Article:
Everybody is the GOAT in their own way, perhaps. Jordan makes championship clinching shots. Some of us wave ferrets. Do what you do, folks. Do what you do. It’s probably not a coincidence that staring into the twirling eyes of the ferret, Allen missed three of four free throws in the closing minutes (you know exactly what a certain Tar Heel named Rasheed Wallace—also at the game—would say: “Ball don’t lie”). Somewhere, that gentleman in the Henson jersey knows he made a difference in that game, just like you know you did for wearing your lucky shirt or staying, unmoving, in the lucky seat or for sitting at home with a month-old baby on your chest that is trying to sleep, only to be unceremoniously woken up because you bounded off the couch to shout at Allen through the television.
Wake up the babies and wave the ferrets: this Carolina team goes into the postseason as a legitimate national championship contender. They’re good, and that’s fun to watch. But that’s not the extent of it.
We’ve yelled at Kennedy Meeks for four years: jump higher. Rebound better. Dunk the ball!
But then he’s standing at midcourt on senior day after a win over Duke, and all of a sudden he’s one of us. The tears came twice for him, once when he addressed Roy Williams (“You gave me an opportunity I’ll never forget”) and once when he talked about the friendship he’s built with Nate Britt. “One day,” Meeks said after the game, “I know Nate’s going to be in my wedding.”
That’s what happens at Carolina. You come and you play basketball for four years and you win a ton of games and maybe you find time to go undefeated at home. But then it’s over, and you realize you’ve been left with something else—friends you call brothers for a lifetime. Four years of basketball, yes. But something else we don’t always see: four years of life.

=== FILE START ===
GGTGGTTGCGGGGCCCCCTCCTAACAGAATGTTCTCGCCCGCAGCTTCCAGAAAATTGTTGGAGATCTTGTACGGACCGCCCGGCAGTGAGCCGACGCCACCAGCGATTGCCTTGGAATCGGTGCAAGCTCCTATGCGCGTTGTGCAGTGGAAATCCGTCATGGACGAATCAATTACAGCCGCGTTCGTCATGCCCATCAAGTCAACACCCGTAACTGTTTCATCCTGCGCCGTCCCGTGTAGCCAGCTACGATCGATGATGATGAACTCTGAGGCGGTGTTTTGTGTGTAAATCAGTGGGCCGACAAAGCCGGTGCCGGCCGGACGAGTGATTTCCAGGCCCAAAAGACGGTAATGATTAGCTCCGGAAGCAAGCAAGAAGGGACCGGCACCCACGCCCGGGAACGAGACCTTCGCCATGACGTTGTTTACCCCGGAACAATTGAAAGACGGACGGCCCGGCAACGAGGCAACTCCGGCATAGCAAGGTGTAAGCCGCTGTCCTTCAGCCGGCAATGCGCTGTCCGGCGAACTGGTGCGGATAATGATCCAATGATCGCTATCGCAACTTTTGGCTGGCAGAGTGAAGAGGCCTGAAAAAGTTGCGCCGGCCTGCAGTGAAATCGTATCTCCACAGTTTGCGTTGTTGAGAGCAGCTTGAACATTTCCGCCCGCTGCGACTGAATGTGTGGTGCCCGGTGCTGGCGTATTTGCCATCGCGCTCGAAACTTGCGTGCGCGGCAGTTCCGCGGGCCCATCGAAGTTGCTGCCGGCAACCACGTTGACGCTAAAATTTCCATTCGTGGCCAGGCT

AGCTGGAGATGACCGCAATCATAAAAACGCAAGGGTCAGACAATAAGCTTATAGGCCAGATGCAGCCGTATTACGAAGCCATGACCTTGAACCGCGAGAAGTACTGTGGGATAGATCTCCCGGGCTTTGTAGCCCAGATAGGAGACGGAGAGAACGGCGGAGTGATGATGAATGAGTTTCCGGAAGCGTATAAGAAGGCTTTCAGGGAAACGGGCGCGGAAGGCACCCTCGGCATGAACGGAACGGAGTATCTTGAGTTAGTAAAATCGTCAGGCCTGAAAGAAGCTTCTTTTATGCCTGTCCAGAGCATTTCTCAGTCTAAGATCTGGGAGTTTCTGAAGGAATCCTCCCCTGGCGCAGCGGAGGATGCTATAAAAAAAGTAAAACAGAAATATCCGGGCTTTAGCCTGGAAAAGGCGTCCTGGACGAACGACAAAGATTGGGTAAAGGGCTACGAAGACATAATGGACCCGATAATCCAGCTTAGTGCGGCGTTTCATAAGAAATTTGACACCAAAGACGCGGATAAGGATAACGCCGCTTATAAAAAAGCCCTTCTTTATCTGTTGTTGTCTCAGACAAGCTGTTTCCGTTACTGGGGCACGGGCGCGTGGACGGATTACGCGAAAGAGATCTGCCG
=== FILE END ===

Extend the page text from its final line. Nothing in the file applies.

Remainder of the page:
Earlier Saturday, Bobby Frasor was reminiscing about his senior day in 2009. He didn’t point out certain baskets or big rebounds. He recalled that the weekend of his senior day, the families of all the seniors got together for pizza after the game, telling stories all night. That’s as much Carolina basketball as winning championships.
Britt and Meeks’ families have become similarly close; it’s not unusual for Britt’s sister to hop in the car in Charlotte with a member of Meeks’ family to catch a ride to a game. They were complete strangers four years ago. Now they’re family.
“I think about that all the time with these guys,” Britt said of the team he calls the closest in his four years at Carolina. “All of us have these memories we’re going to be thinking about 20 years from now.”
Saturday night just added another one. When the Tar Heels took the floor after halftime, Jordan was in a room off the tunnel. Robinson pogoed up and down to try and catch a glimpse of the top of Jordan’s head. After the game, Robinson sought out assistant coach Hubert Davis and gave him a hug, thanking him for recruiting him to Carolina and allowing him to be part of a night like this.
“People tell you this is a brotherhood,” Robinson said. “I didn’t really understand it until I got here. Look around. Look at the former guys who came back to this game to support us. This is a family. These are your brothers for life, and it doesn’t matter whether you played with them or didn’t play with them. This is a brotherhood.”